GRI 3-3, 301, 306
The term “grey energy” describes the amount of non-renewable primary energy that must be used to manufacture a product – whether it is a building material, a building component or even an entire building. This includes all the steps taken in extracting raw materials, manufacturing and processing as well as the transportation and tools needed for this process. Consumption of this primary energy generates CO2 emissions in turn (grey emissions).
Grey energy plays a key role in any consideration of sustainability. When constructing new buildings, it reaches far higher levels than the amount of operating energy consumed during the entire life of the building. The grey energy in a building can be reduced by up to 30% through specific designs and implementation measures. In many cases, this will also reduce building costs.
Ina Invest therefore focuses specifically on harnessing the existing potential to reduce grey energy. This starts with strategic planning, in which a compact building with the outer shell being as small as possible will generally perform better in terms of material input. The extent of foundations, excavation support and underground structures also has an impact. Grey energy can be further reduced by the choice of the load-bearing system (solid construction or lightweight construction), its design or the extent and type of building technology.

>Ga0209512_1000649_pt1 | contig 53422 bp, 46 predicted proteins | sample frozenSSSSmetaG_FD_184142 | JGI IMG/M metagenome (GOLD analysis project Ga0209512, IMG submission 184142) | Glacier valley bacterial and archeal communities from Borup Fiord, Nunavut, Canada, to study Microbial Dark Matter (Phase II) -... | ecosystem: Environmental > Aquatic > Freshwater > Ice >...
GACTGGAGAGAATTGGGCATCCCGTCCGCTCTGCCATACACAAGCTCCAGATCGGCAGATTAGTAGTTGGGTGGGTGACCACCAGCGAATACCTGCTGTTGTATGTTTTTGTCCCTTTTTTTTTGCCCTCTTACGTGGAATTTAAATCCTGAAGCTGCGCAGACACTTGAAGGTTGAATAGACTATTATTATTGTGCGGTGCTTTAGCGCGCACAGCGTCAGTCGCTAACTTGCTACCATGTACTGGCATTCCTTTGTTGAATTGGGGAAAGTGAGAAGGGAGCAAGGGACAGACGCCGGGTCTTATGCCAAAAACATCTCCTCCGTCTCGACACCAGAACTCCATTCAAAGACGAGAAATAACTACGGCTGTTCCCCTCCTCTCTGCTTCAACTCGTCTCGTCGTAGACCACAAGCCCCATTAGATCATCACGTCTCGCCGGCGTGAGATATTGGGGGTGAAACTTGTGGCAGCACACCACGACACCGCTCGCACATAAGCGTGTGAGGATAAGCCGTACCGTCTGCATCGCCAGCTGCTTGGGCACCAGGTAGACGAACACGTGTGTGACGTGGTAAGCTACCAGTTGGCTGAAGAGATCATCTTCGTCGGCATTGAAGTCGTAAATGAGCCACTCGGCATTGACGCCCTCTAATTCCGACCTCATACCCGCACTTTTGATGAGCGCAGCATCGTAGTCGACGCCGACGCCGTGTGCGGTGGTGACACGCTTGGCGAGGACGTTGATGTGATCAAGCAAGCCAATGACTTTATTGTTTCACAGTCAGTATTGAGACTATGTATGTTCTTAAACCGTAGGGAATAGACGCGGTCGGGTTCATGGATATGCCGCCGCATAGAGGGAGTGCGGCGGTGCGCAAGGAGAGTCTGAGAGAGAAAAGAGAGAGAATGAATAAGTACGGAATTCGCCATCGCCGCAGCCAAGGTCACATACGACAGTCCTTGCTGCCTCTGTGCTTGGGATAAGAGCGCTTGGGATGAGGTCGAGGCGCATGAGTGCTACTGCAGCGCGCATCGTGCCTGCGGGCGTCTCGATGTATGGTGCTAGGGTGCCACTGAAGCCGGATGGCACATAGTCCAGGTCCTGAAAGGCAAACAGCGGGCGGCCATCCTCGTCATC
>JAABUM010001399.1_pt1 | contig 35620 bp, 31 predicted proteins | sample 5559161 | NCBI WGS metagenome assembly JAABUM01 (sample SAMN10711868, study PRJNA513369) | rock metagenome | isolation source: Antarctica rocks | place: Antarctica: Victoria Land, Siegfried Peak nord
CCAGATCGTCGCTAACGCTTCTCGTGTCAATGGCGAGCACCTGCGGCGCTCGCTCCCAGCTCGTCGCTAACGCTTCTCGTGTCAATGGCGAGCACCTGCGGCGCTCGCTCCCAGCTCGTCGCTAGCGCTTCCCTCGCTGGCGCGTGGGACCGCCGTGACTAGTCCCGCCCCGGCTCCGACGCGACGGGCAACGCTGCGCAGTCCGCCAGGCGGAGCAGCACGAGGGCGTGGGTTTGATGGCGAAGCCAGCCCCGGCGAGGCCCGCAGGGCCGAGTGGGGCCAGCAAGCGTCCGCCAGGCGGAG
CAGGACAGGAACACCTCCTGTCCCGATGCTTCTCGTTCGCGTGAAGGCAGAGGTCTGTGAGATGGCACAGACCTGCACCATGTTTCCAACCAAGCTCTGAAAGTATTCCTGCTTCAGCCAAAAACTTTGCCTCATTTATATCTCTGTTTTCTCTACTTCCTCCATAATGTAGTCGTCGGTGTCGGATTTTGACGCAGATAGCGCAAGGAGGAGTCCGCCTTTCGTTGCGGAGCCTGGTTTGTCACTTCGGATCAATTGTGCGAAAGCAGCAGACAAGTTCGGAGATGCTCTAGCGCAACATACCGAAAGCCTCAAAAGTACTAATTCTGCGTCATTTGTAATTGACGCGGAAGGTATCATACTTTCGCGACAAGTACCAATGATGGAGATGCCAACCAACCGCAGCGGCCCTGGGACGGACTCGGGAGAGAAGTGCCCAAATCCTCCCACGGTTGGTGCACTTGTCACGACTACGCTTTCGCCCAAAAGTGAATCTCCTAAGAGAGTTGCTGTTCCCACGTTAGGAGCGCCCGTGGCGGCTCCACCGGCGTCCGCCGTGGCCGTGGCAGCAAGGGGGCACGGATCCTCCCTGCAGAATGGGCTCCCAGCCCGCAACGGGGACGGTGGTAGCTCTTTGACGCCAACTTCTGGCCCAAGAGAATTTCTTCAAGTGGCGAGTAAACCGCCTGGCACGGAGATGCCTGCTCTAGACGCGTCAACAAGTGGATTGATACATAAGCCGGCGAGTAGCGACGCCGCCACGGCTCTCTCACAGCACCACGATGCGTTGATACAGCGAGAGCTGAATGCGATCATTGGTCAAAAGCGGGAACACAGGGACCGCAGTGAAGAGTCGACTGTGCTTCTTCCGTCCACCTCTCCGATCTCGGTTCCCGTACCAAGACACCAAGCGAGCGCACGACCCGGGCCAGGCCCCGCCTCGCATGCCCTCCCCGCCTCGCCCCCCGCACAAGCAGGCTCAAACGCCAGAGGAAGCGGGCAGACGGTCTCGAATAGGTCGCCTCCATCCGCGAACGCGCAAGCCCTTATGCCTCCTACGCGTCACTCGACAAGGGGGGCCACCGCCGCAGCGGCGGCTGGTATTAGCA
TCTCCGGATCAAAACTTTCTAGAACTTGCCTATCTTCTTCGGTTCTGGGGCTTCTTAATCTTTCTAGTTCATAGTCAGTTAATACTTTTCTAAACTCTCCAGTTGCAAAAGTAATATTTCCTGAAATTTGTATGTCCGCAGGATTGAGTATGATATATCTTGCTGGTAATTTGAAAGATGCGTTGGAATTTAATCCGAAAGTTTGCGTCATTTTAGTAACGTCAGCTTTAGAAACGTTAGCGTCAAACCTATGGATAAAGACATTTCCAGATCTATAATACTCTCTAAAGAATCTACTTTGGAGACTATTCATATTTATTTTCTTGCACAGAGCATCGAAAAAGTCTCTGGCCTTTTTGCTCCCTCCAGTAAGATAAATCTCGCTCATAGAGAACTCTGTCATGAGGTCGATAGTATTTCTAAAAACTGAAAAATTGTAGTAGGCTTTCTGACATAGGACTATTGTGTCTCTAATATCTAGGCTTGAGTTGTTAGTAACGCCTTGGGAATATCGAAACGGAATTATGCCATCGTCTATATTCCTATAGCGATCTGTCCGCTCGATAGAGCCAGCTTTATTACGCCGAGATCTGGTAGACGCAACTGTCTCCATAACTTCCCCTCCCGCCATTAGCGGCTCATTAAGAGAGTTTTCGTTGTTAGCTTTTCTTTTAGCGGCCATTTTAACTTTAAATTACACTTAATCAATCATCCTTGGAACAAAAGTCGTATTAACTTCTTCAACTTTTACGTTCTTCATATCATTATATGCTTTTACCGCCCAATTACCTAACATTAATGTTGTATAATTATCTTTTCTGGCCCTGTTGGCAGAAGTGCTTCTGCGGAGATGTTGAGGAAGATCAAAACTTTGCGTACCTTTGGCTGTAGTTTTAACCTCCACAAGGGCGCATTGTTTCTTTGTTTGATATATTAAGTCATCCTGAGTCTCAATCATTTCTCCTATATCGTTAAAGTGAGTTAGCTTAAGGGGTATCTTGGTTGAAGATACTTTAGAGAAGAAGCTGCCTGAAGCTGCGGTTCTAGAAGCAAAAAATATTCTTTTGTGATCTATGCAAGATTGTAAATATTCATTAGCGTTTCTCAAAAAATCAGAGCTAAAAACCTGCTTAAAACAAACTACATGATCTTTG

In accordance with our preferred decarbonisation strategy, we therefore set ourselves the target of using cubatures, structures and building materials with low levels of grey energy and grey emissions for each project. We also expect our partners that implement the projects to prioritise the criteria of regional procurement (short delivery routes), proportion of recycled materials and renewable materials in their choice of materials, and we expect them to be able to provide evidence of this.
Forecasts of the proportion of grey energy in our projects can be found in the portfolio analysis chapter